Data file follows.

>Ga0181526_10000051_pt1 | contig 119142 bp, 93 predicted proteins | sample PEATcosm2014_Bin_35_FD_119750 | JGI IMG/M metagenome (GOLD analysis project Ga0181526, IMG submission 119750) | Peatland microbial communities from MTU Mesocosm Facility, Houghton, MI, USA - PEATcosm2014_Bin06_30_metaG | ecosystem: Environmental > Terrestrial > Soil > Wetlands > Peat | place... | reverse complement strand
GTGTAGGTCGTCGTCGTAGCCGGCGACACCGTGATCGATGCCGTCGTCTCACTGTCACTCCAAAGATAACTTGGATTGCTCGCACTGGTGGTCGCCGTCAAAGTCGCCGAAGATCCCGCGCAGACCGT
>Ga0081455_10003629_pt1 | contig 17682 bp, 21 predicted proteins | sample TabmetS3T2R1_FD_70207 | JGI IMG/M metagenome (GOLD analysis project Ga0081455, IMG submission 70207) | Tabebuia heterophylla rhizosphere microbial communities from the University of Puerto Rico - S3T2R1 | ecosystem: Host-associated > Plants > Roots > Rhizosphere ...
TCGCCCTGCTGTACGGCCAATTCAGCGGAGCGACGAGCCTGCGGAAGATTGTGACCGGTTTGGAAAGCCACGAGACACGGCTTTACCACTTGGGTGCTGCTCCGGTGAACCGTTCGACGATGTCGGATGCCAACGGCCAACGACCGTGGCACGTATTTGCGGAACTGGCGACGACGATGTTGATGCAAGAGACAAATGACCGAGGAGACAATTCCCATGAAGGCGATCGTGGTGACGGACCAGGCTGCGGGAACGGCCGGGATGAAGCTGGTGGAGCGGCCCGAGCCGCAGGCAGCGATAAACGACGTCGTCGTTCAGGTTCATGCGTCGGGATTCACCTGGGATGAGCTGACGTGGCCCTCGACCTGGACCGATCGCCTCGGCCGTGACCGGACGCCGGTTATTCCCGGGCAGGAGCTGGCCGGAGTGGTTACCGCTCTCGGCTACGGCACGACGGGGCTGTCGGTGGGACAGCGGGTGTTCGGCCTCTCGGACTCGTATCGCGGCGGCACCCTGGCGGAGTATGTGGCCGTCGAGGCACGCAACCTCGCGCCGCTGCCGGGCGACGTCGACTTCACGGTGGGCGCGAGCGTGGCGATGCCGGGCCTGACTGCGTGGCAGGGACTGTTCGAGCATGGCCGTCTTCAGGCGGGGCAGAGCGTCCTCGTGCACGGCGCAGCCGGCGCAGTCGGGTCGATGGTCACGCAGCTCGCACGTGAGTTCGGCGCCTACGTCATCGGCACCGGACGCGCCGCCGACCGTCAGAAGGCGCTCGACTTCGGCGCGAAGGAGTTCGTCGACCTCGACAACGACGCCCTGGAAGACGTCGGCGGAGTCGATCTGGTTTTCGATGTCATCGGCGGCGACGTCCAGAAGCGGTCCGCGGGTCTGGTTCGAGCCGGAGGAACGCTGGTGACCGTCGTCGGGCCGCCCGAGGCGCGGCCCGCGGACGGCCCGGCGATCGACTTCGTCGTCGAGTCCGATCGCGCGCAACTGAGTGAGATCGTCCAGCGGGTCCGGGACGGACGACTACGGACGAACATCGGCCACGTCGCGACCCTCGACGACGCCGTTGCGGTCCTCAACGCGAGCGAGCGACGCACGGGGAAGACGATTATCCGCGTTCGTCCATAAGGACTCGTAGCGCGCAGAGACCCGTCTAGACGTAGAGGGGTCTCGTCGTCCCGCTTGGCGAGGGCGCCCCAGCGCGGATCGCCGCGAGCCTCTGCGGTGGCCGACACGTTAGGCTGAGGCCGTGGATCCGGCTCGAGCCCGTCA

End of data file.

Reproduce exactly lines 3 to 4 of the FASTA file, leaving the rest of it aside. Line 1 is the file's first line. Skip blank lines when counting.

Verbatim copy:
>Ga0081455_10003629_pt1 | contig 17682 bp, 21 predicted proteins | sample TabmetS3T2R1_FD_70207 | JGI IMG/M metagenome (GOLD analysis project Ga0081455, IMG submission 70207) | Tabebuia heterophylla rhizosphere microbial communities from the University of Puerto Rico - S3T2R1 | ecosystem: Host-associated > Plants > Roots > Rhizosphere ...
TCGCCCTGCTGTACGGCCAATTCAGCGGAGCGACGAGCCTGCGGAAGATTGTGACCGGTTTGGAAAGCCACGAGACACGGCTTTACCACTTGGGTGCTGCTCCGGTGAACCGTTCGACGATGTCGGATGCCAACGGCCAACGACCGTGGCACGTATTTGCGGAACTGGCGACGACGATGTTGATGCAAGAGACAAATGACCGAGGAGACAATTCCCATGAAGGCGATCGTGGTGACGGACCAGGCTGCGGGAACGGCCGGGATGAAGCTGGTGGAGCGGCCCGAGCCGCAGGCAGCGATAAACGACGTCGTCGTTCAGGTTCATGCGTCGGGATTCACCTGGGATGAGCTGACGTGGCCCTCGACCTGGACCGATCGCCTCGGCCGTGACCGGACGCCGGTTATTCCCGGGCAGGAGCTGGCCGGAGTGGTTACCGCTCTCGGCTACGGCACGACGGGGCTGTCGGTGGGACAGCGGGTGTTCGGCCTCTCGGACTCGTATCGCGGCGGCACCCTGGCGGAGTATGTGGCCGTCGAGGCACGCAACCTCGCGCCGCTGCCGGGCGACGTCGACTTCACGGTGGGCGCGAGCGTGGCGATGCCGGGCCTGACTGCGTGGCAGGGACTGTTCGAGCATGGCCGTCTTCAGGCGGGGCAGAGCGTCCTCGTGCACGGCGCAGCCGGCGCAGTCGGGTCGATGGTCACGCAGCTCGCACGTGAGTTCGGCGCCTACGTCATCGGCACCGGACGCGCCGCCGACCGTCAGAAGGCGCTCGACTTCGGCGCGAAGGAGTTCGTCGACCTCGACAACGACGCCCTGGAAGACGTCGGCGGAGTCGATCTGGTTTTCGATGTCATCGGCGGCGACGTCCAGAAGCGGTCCGCGGGTCTGGTTCGAGCCGGAGGAACGCTGGTGACCGTCGTCGGGCCGCCCGAGGCGCGGCCCGCGGACGGCCCGGCGATCGACTTCGTCGTCGAGTCCGATCGCGCGCAACTGAGTGAGATCGTCCAGCGGGTCCGGGACGGACGACTACGGACGAACATCGGCCACGTCGCGACCCTCGACGACGCCGTTGCGGTCCTCAACGCGAGCGAGCGACGCACGGGGAAGACGATTATCCGCGTTCGTCCATAAGGACTCGTAGCGCGCAGAGACCCGTCTAGACGTAGAGGGGTCTCGTCGTCCCGCTTGGCGAGGGCGCCCCAGCGCGGATCGCCGCGAGCCTCTGCGGTGGCCGACACGTTAGGCTGAGGCCGTGGATCCGGCTCGAGCCCGTCA